As we close out 2019, we at DevOps.com wanted to highlight the five most popular articles of the year. Following is the fourth in our weeklong series of the Best of 2019.
The adoption of Kubernetes as enterprises’ tool of choice is increasing very rapidly. Consequently, the architectural consideration and operational requirements to support production environments have gained increasing attention. A major challenge to consider when planning a scalable microservices architecture (MSA) that is orchestrated by Kubernetes is how to manage the heavy traffic of messages in the system.
After migrating from the monolith architecture to a microservices architecture or setting up a new MSA, each microservice holds its data model and is disengaged from the rest of the system. When scaling, it is observed that a project can grow to hundreds or more microservices, and the messaging traffic can become enormous in systems that generate millions of messages a day. Hence, there is a need for a new robust communication between the microservices to be established.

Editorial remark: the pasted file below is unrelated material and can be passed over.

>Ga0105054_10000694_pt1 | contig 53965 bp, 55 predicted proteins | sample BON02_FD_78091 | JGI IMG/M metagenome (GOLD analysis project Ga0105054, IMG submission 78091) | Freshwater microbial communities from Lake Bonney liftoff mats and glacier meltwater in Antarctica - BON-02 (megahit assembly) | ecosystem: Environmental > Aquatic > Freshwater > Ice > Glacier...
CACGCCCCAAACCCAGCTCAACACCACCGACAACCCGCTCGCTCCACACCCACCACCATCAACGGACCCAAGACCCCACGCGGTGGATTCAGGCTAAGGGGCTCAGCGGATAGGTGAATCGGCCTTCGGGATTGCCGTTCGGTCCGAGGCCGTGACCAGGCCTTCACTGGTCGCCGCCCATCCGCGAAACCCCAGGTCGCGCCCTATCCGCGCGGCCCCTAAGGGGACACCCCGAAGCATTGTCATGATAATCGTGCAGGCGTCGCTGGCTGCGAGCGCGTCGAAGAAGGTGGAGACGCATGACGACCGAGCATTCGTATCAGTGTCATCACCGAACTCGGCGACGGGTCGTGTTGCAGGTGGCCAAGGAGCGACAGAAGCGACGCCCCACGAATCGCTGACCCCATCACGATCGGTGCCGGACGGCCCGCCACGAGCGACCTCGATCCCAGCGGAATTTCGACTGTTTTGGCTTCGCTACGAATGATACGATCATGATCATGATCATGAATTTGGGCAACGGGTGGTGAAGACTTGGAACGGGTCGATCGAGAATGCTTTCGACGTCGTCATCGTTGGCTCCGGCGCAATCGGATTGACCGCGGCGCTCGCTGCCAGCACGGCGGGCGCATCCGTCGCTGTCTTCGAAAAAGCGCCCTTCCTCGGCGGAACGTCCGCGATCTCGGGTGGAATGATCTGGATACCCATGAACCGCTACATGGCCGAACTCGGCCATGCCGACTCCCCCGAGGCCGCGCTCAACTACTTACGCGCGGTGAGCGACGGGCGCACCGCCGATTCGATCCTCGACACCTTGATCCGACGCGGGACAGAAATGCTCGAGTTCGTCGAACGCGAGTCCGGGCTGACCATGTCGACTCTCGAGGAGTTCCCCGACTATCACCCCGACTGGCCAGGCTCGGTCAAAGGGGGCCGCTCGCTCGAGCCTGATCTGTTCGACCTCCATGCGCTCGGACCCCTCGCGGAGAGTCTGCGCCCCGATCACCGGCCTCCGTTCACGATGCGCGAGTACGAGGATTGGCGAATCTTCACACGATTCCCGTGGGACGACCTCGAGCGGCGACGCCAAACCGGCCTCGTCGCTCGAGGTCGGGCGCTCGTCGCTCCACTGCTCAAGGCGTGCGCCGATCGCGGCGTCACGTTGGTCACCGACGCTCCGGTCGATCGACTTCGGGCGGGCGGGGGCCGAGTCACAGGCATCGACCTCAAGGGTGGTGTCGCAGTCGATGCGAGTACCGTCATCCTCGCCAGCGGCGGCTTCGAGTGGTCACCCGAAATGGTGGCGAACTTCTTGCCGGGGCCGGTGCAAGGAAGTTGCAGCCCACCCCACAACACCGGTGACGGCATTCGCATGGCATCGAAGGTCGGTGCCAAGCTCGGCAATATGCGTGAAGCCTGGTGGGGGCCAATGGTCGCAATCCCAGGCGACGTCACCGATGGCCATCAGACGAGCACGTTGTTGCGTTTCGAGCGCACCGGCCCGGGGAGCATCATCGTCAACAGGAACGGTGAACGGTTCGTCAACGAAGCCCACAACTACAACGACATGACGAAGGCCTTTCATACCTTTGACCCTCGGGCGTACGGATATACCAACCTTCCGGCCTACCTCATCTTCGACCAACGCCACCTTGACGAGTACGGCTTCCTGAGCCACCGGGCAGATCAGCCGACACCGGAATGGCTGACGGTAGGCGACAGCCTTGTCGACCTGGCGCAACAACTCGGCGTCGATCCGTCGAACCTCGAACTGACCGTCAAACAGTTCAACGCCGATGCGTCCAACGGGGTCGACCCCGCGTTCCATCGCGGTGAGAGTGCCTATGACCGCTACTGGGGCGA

Using Point-To-Point connectivity such as REST to solve the communication gap in Kubernetes can end up creating a complicated structure between the services. A consequence of this is the need for comprehensive maintenance by the development team each time service requirements are changed. This is where a messaging queue system comes in handy to take care of the messaging challenge in MSA and Kubernetes. Each service communicates with one focal point (message broker queue) in its own language and the message queue system is in charge to deliver the messages to the services which are waiting for it.
To build a well-managed messaging solution for Kubernetes, the message queue system should be native to Kubernetes, support the relevant messaging patterns, robust and secured. Being native to Kubernetes is a critical parameter to achieving a healthy system in Kubernetes. It includes a simple and fast deployment to Kubernetes (and not outside of the Kubernetes cluster), low DevOps maintenance and well connected to Kubernetes ecosystem for logging, monitoring and tracking.